Can we establish systems of care and safety nets that buy time for rest and slowing down and that are specific to one’s practice, position and experience? Cultural workers need to have unemployment benefits (the Belgian model of “statut d’artiste”), sick leave and paid holidays to counter the exhaustion and burnout endemic in the field. Dancers, for example, also need specific and sometimes expensive physical procedures. Artist-parents need additional support to be able to continue their work in the field. The list can go on.
Can we shift the funding focus from production to practice and research? Might one, three or five-year grants allow workers to focus full time on their practice without demanding a new production? Currently, measures of impact and evaluation endemic to the cultural field incentivise constant overproduction, encouraging surplus output that is neither needed, nor indicative of work that requires more time for introspection.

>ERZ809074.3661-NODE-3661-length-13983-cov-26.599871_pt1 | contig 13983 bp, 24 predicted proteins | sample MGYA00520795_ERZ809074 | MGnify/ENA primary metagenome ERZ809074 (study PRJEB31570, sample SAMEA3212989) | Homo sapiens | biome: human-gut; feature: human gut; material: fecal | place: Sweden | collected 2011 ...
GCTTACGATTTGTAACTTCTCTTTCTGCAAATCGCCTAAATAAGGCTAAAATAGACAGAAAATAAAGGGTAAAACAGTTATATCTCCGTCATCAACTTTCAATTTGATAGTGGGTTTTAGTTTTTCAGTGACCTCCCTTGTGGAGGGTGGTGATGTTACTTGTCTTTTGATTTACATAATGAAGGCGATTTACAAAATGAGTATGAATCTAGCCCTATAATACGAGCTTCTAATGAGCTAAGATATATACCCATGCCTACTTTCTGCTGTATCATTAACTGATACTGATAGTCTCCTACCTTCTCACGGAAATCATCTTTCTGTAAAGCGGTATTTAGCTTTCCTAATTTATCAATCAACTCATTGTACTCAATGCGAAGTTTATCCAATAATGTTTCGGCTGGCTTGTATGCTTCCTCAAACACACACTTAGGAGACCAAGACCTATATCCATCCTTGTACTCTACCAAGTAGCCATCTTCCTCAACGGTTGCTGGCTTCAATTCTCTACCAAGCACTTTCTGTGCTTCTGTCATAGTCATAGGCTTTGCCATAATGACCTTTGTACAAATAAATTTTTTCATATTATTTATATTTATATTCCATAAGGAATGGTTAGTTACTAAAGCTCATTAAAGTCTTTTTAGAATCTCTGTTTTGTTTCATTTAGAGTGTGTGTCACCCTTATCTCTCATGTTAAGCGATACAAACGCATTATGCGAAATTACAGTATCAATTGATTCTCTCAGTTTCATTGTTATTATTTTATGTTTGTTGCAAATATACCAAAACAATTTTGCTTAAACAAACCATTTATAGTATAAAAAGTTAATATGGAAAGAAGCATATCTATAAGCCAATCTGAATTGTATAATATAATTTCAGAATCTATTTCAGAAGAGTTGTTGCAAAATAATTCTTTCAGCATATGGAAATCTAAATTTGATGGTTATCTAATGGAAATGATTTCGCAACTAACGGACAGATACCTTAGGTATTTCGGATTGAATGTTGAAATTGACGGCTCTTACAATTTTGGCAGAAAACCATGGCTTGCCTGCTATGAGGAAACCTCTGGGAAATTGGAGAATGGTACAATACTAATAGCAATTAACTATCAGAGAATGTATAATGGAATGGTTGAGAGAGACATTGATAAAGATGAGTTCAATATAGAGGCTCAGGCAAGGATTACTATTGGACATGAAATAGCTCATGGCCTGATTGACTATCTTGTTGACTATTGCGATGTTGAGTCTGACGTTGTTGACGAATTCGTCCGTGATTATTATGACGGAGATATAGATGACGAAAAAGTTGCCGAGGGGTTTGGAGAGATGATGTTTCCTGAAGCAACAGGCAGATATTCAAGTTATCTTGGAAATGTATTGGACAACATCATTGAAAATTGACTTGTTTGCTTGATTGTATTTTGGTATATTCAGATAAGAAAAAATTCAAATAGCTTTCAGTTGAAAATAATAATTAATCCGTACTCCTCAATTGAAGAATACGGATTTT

Can there be EU-wide guidelines about structural funding that promote stable employment, and not only for administrative staff? Structural funding is more than a one-year project grant. It is three or five-year funding that includes administrative staff, allows stability and long-term planning, and guarantees the foreseeable future of an organisation. Beyond the people needed to run an organisation, can employment be extended to the people creating the “product” – the artists?
Can we establish EU-wide social security for artists in temporary work? In France and Belgium, artists are compensated for periods of unemployment. In Norway, a union contracts freelancers and then pays them for the days they’re not in projects. The provision of social security status for artists is vital for their professional security.